Celebrate the founding of Nevada Territory

Interwoven into the fabric of Nevada history are the presidency of Abraham Lincoln and the Civil War.

Next week marks the 150th anniversaries of both the creation of the Nevada Territory on March 2, 1861, with the signature of outgoing President James Buchanan, and the inauguration of President Abraham Lincoln two days later.

The Nevada State Museum and the Reno Coin Club are celebrating the historical events with a two-day festival at the museum, 10 a.m.-3:30 p.m. today and Saturday.

"We wanted to have this event to remind people that the Nevada Territory anniversary is in early March," said museum Curator of History Robert Nylen. "It's important to note that, and also that in a few years we'll celebrate the 150th anniversary of Nevada statehood. And it's all so close to one of the most important presidential inaugural addresses."

Lincoln's first inaugural address sought to avert war, unsuccessfully. Only 39 days later, Confederate artillery opened fire on Fort Sumter, launching the War Between the States.

"We're starting all these anniversaries right now that lead up to the big one, to (the anniversary of) Nevada statehood in 2014," Nylen said.

Statehood came shortly before Lincoln's second presidential election. He also signed the bill creating the Carson City Mint on March 3, 1863, - another March anniversary, Nylen noted.

During the museum's 150th anniversary celebration, Nylen will present a lecture both days on the history of the Lincoln penny and Lincoln's inauguration. Lecture times are 11 a.m. today and 1:30 p.m. Saturday.

The Reno Coin Club will present an extensive coin display and exchange during the event. Sets of commemorative Lincoln pennies, tracing the life of the 16th president, will be available for purchase, as well as the newly minted Gettysburg quarter from the National Parks series, club president David Elliott said.

In addition, the coin club will offer free coins for children, and the opportunity to exchange and purchase presidential dollars, and state, territory and national park series quarters.

"There are a lot of ways to learn about American history by collecting coins," said Elliott, who also will have a display of ancient Greek and Roman coins from his personal collection.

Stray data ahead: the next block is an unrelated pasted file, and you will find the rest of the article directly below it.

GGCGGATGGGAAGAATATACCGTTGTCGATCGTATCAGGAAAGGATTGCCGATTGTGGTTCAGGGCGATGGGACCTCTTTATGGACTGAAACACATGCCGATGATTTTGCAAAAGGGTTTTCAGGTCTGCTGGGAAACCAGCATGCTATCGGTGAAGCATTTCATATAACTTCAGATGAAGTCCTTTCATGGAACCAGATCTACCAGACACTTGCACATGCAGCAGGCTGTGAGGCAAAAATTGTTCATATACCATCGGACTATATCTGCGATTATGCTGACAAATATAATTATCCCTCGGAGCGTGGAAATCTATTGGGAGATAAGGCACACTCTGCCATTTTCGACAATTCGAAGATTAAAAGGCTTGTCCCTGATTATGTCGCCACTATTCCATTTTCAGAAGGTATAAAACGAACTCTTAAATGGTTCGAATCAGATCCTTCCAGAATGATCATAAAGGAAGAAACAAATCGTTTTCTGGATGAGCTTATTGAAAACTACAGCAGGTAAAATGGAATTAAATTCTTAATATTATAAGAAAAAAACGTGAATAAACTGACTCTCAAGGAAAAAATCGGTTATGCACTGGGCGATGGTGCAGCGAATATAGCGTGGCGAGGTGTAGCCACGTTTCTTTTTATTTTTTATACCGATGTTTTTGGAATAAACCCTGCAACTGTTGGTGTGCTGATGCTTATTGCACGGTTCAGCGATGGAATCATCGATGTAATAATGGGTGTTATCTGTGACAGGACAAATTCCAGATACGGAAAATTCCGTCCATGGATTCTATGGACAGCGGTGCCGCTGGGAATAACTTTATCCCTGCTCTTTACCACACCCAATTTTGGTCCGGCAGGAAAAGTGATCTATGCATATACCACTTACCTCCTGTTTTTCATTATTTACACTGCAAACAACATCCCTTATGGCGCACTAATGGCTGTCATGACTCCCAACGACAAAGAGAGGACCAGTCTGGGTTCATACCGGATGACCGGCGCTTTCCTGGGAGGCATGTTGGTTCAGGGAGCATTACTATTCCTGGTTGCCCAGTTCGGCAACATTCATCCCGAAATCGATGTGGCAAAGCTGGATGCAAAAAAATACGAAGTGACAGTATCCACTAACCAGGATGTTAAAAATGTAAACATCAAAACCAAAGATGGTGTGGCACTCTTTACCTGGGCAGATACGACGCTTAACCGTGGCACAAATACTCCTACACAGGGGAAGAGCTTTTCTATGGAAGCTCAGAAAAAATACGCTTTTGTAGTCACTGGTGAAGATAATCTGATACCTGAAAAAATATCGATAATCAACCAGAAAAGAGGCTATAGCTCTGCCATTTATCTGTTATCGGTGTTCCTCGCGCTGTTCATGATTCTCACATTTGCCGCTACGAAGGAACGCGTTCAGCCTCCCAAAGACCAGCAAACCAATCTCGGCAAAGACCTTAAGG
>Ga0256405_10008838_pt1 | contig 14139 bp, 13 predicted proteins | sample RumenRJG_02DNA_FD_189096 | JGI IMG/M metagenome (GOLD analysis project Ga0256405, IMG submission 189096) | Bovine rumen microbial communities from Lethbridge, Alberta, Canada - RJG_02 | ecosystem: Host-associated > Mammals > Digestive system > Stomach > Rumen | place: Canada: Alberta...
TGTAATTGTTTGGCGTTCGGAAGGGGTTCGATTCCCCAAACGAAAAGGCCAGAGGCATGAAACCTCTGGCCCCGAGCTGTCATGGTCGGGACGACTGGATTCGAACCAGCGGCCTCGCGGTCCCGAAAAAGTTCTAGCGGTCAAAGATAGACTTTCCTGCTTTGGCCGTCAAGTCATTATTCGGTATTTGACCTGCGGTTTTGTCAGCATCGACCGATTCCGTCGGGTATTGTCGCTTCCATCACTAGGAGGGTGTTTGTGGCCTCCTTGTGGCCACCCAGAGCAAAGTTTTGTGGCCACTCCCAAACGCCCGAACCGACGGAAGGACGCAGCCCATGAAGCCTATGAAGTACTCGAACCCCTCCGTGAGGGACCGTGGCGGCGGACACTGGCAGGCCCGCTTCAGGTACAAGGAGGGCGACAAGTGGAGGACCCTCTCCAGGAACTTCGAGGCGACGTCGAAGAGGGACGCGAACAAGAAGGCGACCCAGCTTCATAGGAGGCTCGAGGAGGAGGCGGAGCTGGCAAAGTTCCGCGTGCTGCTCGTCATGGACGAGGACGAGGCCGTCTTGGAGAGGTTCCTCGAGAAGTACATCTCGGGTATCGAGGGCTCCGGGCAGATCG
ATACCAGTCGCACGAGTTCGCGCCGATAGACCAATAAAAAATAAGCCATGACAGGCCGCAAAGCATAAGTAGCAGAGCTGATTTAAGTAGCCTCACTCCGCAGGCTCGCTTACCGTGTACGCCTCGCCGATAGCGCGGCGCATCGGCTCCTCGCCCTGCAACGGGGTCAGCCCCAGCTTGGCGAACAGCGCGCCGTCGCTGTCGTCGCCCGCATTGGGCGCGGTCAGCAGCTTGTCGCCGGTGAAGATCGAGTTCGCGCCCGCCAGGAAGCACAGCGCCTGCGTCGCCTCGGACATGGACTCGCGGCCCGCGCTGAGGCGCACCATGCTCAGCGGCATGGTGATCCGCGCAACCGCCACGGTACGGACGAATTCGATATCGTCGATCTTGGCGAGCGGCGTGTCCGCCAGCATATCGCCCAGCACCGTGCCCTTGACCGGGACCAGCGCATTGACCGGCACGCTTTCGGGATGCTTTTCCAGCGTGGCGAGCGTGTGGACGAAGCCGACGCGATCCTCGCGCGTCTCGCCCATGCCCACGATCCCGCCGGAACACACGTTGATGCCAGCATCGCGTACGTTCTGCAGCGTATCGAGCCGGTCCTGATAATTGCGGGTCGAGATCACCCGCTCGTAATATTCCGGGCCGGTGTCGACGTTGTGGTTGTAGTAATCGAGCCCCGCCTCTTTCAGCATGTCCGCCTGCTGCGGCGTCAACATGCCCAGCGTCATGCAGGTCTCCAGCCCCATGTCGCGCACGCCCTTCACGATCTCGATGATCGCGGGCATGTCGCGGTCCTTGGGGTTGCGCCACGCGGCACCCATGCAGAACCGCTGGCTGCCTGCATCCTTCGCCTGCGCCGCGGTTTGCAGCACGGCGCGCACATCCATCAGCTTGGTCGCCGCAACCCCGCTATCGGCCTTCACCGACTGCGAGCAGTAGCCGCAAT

Museum volunteer Ken Hopple runs Historic Coin Press No. 1 both days from

10 a.m.-3:30 p.m. In honor of the celebration, a Commem-orative Lincoln/Nevada Territorial Medallion will be minted for the first time in both fine silver ($60) and copper ($35). The medallion design features the Nevada Territorial Seal on the face and the museum's Bicentennial Abraham Lincoln design on the reverse.

The original territorial seal was designed by Orion Clemens - brother of Samuel Clemens, who became known as Mark Twain. The design possibly was based on the design of the Iowa state seal, where Orion Clemens had lived for a number of years.

The museum also will feature an extensive display of Civil War items from the collection of Doug Larsen, a member of the Reno Coin Club. The Civil War exhibit will open Thursday and remain on display for five weeks.

The display includes a Civil War sword, belt, buckle and ammunition pouch. Hand-painted political buttons from Lincoln's second presidential campaign are featured plus documents such as Civil War mustering-out papers and an original copy of the New York Herald announcing the assassination of Abraham Lincoln.

"I like documents, I like paper, I like newspapers of the time," said Larsen, who has a military background himself.

The Nevada State Museum is located at 600 N. Carson St., Carson City. Regular admission fees apply. Museum members and children 17 and younger are free; non-member adults are $8. For information call 775-687-4810, ext. 239 or 245.


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